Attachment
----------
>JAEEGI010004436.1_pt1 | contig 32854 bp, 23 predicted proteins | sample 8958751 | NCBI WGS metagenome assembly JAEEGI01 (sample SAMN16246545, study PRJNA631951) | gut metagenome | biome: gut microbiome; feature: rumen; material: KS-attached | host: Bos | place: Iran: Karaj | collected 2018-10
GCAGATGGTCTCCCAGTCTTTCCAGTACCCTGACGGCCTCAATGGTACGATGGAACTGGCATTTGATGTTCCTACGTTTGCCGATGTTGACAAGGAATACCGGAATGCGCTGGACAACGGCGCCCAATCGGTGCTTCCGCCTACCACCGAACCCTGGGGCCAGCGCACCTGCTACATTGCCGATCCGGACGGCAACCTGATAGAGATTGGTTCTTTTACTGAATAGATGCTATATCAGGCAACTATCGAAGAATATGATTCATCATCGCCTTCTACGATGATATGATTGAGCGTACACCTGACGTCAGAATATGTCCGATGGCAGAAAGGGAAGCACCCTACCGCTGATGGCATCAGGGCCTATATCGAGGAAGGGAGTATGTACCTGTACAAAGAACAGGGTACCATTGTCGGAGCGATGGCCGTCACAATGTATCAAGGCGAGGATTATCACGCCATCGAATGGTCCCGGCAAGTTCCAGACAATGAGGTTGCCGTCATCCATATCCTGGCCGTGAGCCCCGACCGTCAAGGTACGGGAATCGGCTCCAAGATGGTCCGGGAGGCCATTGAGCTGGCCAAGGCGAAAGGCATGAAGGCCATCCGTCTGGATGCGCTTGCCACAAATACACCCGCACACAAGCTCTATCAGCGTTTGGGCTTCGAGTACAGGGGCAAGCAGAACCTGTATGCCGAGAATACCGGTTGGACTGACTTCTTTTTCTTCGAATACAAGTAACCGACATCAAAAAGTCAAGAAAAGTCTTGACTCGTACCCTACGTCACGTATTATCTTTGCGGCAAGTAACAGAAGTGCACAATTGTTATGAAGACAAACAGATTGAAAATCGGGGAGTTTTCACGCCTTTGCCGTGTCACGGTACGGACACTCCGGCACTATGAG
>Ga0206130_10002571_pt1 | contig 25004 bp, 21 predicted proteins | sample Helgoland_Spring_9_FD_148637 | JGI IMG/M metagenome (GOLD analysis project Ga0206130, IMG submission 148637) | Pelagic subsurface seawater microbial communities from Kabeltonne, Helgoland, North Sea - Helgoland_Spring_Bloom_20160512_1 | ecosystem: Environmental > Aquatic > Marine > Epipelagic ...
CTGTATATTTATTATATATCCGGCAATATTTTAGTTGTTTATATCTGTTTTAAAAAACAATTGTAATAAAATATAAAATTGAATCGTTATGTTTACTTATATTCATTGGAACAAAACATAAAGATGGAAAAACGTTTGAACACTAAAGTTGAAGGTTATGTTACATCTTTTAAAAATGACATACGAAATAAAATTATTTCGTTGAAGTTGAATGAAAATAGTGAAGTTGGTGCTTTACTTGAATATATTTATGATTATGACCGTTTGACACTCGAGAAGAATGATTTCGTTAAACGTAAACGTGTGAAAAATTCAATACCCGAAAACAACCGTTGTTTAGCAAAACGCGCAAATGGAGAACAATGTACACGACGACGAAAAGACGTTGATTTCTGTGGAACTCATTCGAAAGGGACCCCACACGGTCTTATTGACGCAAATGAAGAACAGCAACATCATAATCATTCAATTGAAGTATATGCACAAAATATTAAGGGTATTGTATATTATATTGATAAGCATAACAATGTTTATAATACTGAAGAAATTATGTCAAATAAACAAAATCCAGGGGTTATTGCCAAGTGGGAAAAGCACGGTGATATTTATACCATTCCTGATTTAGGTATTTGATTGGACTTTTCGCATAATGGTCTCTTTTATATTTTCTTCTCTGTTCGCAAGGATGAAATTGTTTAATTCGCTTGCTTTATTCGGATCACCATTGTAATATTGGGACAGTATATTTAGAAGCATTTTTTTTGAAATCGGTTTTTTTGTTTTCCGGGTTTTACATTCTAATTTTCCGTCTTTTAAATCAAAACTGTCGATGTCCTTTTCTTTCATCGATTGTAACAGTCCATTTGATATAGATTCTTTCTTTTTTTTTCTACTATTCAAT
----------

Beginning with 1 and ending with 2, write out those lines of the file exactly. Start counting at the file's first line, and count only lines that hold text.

>JAEEGI010004436.1_pt1 | contig 32854 bp, 23 predicted proteins | sample 8958751 | NCBI WGS metagenome assembly JAEEGI01 (sample SAMN16246545, study PRJNA631951) | gut metagenome | biome: gut microbiome; feature: rumen; material: KS-attached | host: Bos | place: Iran: Karaj | collected 2018-10
GCAGATGGTCTCCCAGTCTTTCCAGTACCCTGACGGCCTCAATGGTACGATGGAACTGGCATTTGATGTTCCTACGTTTGCCGATGTTGACAAGGAATACCGGAATGCGCTGGACAACGGCGCCCAATCGGTGCTTCCGCCTACCACCGAACCCTGGGGCCAGCGCACCTGCTACATTGCCGATCCGGACGGCAACCTGATAGAGATTGGTTCTTTTACTGAATAGATGCTATATCAGGCAACTATCGAAGAATATGATTCATCATCGCCTTCTACGATGATATGATTGAGCGTACACCTGACGTCAGAATATGTCCGATGGCAGAAAGGGAAGCACCCTACCGCTGATGGCATCAGGGCCTATATCGAGGAAGGGAGTATGTACCTGTACAAAGAACAGGGTACCATTGTCGGAGCGATGGCCGTCACAATGTATCAAGGCGAGGATTATCACGCCATCGAATGGTCCCGGCAAGTTCCAGACAATGAGGTTGCCGTCATCCATATCCTGGCCGTGAGCCCCGACCGTCAAGGTACGGGAATCGGCTCCAAGATGGTCCGGGAGGCCATTGAGCTGGCCAAGGCGAAAGGCATGAAGGCCATCCGTCTGGATGCGCTTGCCACAAATACACCCGCACACAAGCTCTATCAGCGTTTGGGCTTCGAGTACAGGGGCAAGCAGAACCTGTATGCCGAGAATACCGGTTGGACTGACTTCTTTTTCTTCGAATACAAGTAACCGACATCAAAAAGTCAAGAAAAGTCTTGACTCGTACCCTACGTCACGTATTATCTTTGCGGCAAGTAACAGAAGTGCACAATTGTTATGAAGACAAACAGATTGAAAATCGGGGAGTTTTCACGCCTTTGCCGTGTCACGGTACGGACACTCCGGCACTATGAG